LOOMING FINANCIAL CRISIS AFTER SENATE REJECTION OF LOAN REQUEST.
“Doesn’t anybody around here know how to play this game?” New York Baseball Coach after his team lost the seventeenth game in a row in the 1970s.
After campaigning vigorously against the $30 billion loan request by the Federal Government and waking up a few days after to read that the Senate had rejected the request, the feeling should be one of elation. For once the Senate of Nigeria had done the right thing. But, economics is full of paradoxes and economists can sometimes find themselves being right and sad at the same time. Beating back Buhari and his Economic Management Team, EMT, provides as much joy as beating up on an old man who shuffles into a sucker punch. Buhari had that humiliation coming because he had assembled an incompetent team of economic advisers and managers. Unfortunately for the President, that might not be last drubbing he will receive as long as nobody on his team knows how to play this game. And the name of the game is persuasion.
A favourite working definition of democracy says “democracy is a system of government under which decisions are made by counting heads instead of cracking skulls.” The point of that statement is persuasion; leaders in a democracy must acquire the ability to persuade the followers; otherwise they run the risk of looking back and discovering there is nobody following. If President Buhari had taken the trouble to read Nigerian newspapers, he would have discovered the near total opposition to the loan request. Even a majority of the on-line and social media were against it. The Federal Government provided the Senate the opportunity to appear patriotic and responsible at its expense. The question is: what could have been done differently? For part of the answer, we must take note of what a Governor or a President in the US would do under similar circumstances.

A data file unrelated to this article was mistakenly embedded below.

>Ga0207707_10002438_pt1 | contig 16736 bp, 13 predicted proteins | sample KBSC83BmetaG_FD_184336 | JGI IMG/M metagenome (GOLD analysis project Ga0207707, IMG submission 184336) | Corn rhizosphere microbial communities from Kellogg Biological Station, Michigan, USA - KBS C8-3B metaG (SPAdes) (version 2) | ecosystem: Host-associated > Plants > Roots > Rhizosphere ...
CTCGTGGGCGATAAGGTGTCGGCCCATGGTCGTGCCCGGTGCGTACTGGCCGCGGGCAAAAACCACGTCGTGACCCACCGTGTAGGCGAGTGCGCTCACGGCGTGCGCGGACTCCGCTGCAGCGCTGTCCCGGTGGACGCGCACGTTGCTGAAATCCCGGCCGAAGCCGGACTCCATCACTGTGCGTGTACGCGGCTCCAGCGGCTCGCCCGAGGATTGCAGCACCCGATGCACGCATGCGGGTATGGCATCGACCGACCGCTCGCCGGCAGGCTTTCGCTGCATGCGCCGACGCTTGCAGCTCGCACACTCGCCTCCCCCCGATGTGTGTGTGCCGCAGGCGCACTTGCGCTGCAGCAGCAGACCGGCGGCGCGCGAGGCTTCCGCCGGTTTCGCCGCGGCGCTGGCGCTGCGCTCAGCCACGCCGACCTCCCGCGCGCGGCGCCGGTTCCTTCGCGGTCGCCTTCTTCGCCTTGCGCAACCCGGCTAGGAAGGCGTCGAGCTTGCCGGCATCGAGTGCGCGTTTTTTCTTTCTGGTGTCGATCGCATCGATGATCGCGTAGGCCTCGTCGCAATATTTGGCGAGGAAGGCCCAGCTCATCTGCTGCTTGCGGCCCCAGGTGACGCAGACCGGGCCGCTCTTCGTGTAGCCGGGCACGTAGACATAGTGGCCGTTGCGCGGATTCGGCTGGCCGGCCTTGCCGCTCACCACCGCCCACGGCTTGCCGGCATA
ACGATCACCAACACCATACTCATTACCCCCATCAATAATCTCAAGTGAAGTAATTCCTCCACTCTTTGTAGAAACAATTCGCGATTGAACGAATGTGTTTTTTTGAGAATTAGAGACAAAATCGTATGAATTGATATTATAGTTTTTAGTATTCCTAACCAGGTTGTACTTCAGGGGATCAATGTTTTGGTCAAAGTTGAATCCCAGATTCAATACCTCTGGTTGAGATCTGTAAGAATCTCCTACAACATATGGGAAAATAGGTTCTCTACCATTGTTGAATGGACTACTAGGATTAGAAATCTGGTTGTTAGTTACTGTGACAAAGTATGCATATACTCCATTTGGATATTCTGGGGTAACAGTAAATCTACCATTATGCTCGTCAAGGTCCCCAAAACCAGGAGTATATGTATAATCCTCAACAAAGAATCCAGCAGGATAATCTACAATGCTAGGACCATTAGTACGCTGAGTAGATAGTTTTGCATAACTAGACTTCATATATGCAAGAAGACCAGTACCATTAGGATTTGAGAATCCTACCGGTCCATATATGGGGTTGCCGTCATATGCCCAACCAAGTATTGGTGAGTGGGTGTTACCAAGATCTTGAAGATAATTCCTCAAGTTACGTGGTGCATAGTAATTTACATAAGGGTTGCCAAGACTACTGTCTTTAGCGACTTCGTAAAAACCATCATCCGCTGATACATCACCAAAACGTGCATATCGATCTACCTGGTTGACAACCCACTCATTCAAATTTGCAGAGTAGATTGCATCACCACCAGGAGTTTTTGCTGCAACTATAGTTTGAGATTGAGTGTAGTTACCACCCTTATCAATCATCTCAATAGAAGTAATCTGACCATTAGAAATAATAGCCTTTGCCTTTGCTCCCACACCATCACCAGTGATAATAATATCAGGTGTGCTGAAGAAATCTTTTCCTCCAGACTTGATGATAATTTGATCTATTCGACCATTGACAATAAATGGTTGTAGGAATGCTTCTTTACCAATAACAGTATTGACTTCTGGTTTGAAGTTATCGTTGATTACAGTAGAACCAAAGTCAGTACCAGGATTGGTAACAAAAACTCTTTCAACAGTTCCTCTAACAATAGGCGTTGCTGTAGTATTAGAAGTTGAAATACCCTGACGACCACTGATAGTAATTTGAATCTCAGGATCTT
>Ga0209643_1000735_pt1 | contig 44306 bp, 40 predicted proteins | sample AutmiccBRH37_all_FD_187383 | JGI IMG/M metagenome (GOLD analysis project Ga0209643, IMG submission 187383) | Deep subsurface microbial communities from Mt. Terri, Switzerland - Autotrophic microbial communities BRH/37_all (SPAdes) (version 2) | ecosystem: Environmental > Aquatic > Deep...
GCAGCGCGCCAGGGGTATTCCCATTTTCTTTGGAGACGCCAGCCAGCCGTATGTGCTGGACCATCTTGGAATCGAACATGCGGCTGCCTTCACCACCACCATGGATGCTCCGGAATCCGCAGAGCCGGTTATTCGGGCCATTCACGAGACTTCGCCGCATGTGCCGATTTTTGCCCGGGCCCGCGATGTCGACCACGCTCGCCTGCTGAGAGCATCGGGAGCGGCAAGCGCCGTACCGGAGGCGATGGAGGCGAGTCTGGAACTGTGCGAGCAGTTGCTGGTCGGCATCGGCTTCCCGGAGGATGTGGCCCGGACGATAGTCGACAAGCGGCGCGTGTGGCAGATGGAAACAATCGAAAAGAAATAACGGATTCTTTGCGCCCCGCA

Back in the early 1970s, one of my classmates at the university was working for the BOSTON GLOBE, the largest selling and most influential paper in the Northeast of the US. One day, he received a call from the Press Secretary to the Governor of Massachusetts, who had invited him and other journalists, including the state correspondents of THE NEW YORK TIMES, WASHINGTON POST, WALL STREET JOURNAL and the CHRISTIAN SCIENCE MONITOR to lunch. As it turned out the State government was about to launch an ambitious development programme which would entail huge and unprecedented loans. The Governor had been forthright with the media people; he had asked for questions, suggestions, comments, after his presentation. He had ended by asking for the support of the assembled journalists – who were also asked to treat the information imparted as confidential until it went to the legislators.
The Governor had followed that meeting with working breakfasts with leaders of the State legislature – the people who were going to pilot the bill through the house. He had also conferred with community leaders, the Clergy, Labor leaders and scheduled speaking engagements at four universities in the state. Persuasion was central to the steps taken and not surprisingly, he got his wish – at least most of it. He did not have the request flung in his face.
Perhaps the greatest social welfare programme carried out in the US after World War II, was the Great Society initiative introduced by President Lyndon Johnson, 1908-1973, shortly after being elected by a landslide in 1964. It was preceded by several months of consultations, meetings with Congressional leaders, Civil Society groups and students. It was a wide-ranging package of benefits accompanied with the taxes to pay for them. There was going to be “free lunch” for the poor, but the rich were going to pay; not Uncle Sam. Loans were also to be taken, but each loan request had its own repayment plan attached. By the time the package reached Capitol Hill, all the details were included.